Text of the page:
In addition to celebrating St. Patrick’s Day and hopefully the arrival of spring, at least in the DC area, March is National Developmental Disabilities Awareness Month, a time to focus on the advancements, inclusion, and contributions of individuals with developmental disabilities (DD).
While I believe we should be proud and pleased at the advancements that many individuals with DD have made since President Reagan first proclaimed March as DD Awareness Month in 1987, there is clearly more progress to be made, especially with regard to preparing youth with DD for college and careers. A few statistics help make this case.
The national high school graduation rate has reached a high of 84 percent, but students with disabilities only graduate at a rate of 67 percent, a significant gap. Between 85-90 percent of students with disabilities are able to meet the same high school graduation requirements as other students when provided with the appropriate instruction, supports, and accommodations, but only 19 states and the District of Columbia require the same course requirements for students with and without disabilities to earn a regular high school diploma. This is borne out by the statistic that 11 percent of students with disabilities earn a certificate of completion, a modified diploma, or some similar document that does not meet the same standards for graduation as those students without disabilities.
Individuals with disabilities also have poorer employment outcomes compared to individuals without disabilities. In 2015, the employment rate for people with disabilities ages 21 to 64 was less than half that for people without disabilities (35.2 percent vs. 78.5 percent. Earnings gaps exist as well. Research shows that even with the same education level, people with disabilities earn nearly $10,700 or 37 percent less than their peers without disabilities.
Given these gaps, what can we do about them? First, is to hold all students with disabilities to high expectations and ensure that they have access to a curriculum that will allow them to meet state academic standards, not a watered-down version of them. Students may need accommodations, differentiated instruction, various supports, or assistive technology, but they should aim to reach the highest standards possible. Research shows that students with disabilities that earn 80 percent or more academic credits in general education settings were twice as likely to enroll and persist in postsecondary education than students receiving fewer credits in general education settings. That should be impetus enough for policy leaders to require such a change.
Another area that needs sustained attention is transition planning. While the Individual with Disabilities Education Act (IDEA) requires that a transition plan be in place by the time a student with a disability turns 16, in reality, planning should start much, much earlier. If does not start until grade 10 or 11, it might be too late to ensure that students take the right courses required for certain postsecondary programs. Additionally, starting earlier allows students to have time to learn about and explore different careers and college options. Parents should be involved in the process early on as well, so they can support their child but also learn about available financial assistance. Finally, the team involved in transition planning should connect with relevant systems and programs, such as the workforce development system and vocational rehabilitation, to ensure all options are explored. Several states, such as Nebraska, Oregon, and Texas, have been proactive in supporting the transition planning process.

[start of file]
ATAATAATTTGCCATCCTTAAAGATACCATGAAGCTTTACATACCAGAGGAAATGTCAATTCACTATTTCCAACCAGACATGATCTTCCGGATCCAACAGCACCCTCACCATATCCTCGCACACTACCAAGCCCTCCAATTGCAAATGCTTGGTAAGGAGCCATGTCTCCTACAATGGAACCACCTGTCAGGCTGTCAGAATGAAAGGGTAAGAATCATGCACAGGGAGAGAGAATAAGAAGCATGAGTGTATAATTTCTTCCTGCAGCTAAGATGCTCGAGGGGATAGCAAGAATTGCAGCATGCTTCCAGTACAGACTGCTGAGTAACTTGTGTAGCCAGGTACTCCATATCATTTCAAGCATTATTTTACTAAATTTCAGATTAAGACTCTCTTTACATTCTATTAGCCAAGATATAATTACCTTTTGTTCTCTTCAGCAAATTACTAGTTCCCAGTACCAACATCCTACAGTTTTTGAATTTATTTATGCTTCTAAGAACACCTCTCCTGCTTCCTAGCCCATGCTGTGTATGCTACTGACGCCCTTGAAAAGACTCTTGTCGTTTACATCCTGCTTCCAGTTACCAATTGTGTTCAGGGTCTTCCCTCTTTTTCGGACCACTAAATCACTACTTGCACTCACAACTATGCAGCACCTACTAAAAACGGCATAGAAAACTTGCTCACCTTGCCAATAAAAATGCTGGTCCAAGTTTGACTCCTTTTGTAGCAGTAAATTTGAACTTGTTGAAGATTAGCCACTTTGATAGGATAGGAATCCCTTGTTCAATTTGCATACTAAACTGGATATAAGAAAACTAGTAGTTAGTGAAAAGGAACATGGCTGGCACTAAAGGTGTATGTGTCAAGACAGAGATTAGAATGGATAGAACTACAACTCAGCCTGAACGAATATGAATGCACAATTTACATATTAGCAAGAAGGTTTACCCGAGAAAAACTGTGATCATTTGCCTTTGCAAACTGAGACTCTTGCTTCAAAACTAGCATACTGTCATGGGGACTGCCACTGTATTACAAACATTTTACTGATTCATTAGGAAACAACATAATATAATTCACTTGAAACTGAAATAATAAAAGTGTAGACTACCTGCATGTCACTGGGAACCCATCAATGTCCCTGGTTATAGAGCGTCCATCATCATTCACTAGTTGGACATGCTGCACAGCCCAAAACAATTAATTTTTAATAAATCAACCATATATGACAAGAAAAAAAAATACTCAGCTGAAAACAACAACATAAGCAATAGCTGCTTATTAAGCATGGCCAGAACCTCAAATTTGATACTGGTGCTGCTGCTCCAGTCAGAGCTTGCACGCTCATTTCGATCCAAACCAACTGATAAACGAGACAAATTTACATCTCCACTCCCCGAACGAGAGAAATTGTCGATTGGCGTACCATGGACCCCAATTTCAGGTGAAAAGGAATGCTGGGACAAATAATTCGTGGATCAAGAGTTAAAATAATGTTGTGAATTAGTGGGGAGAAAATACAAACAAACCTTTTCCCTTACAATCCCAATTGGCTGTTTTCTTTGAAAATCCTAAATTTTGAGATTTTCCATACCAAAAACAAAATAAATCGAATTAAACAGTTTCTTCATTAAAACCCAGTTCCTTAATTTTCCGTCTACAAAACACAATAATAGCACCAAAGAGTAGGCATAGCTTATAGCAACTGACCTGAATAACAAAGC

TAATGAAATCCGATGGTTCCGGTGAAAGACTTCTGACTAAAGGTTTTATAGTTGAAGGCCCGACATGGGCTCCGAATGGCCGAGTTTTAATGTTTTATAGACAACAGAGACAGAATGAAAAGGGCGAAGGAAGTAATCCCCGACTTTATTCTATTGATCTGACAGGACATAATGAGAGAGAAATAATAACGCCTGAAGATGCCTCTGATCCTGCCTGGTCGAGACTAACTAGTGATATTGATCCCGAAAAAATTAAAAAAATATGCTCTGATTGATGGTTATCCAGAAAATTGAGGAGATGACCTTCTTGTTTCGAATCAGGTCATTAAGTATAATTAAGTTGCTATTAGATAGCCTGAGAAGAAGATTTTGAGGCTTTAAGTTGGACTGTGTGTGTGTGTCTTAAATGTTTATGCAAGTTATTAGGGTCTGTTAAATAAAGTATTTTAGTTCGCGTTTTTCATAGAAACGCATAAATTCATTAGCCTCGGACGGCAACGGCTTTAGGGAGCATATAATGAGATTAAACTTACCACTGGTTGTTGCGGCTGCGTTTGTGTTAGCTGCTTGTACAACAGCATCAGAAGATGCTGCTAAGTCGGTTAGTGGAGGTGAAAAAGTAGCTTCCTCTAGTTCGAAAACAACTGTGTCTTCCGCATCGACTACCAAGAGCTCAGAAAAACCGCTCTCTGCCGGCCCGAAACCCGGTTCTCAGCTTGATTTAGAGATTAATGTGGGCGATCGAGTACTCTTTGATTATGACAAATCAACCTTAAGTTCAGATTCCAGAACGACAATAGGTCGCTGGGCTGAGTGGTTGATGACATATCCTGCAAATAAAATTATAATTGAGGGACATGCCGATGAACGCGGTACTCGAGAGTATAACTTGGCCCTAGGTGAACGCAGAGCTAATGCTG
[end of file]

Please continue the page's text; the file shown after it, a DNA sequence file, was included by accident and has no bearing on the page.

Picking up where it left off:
Personalized and Competency-based Learning
The move to personalized and competency-based learning could benefit students with disabilities in many ways. Instruction can be individualized to meet the needs, interests, and skills of the student and allow students to learn at their own pace without traditional time constraints. Personalized and competency-based learning allows students to demonstrate mastery in various ways, through exercises like portfolios, presentations, and performances. These learning techniques give students with disabilities avenues beyond just standardized testing to demonstrate what they know and can. Personalized learning can also be project-based, allowing for interdisciplinary study and opportunities to develop a wide range of skills such as time and resource management, organization, communication, and presentation skills, and teamwork.
Dual and Concurrent Enrollment
Dual and concurrent enrollment programs allow high school students to earn college credit and to learn about college courses and programs. Knowing more about and experiencing college curriculum can ease students’ transitions to postsecondary education by allowing them to become familiar with college and see themselves as college-goers. Such programs may benefit students with disabilities in other ways. For older students with disabilities that are in high school past the age of 18, they can take classes on a college campus where they can interact with their peers and experience greater independence and self-sufficiency. Dual enrollment provides a greater sense of freedom and choice, but also ensures that the student continues to have the support network of the high school as needed.
To ensure that individuals with developmental disabilities are included in the workplace and can become self-sufficient adults, we must give them support and opportunities to develop college and career readiness skills throughout their lives. While some schools are using the strategies described above, too many students with disabilities lack these academic and career opportunities. Let’s change that equation now!
For more information, check out How ESSA and IDEA Can Support College and Career Readiness for Students with Disabilities: Considerations for States.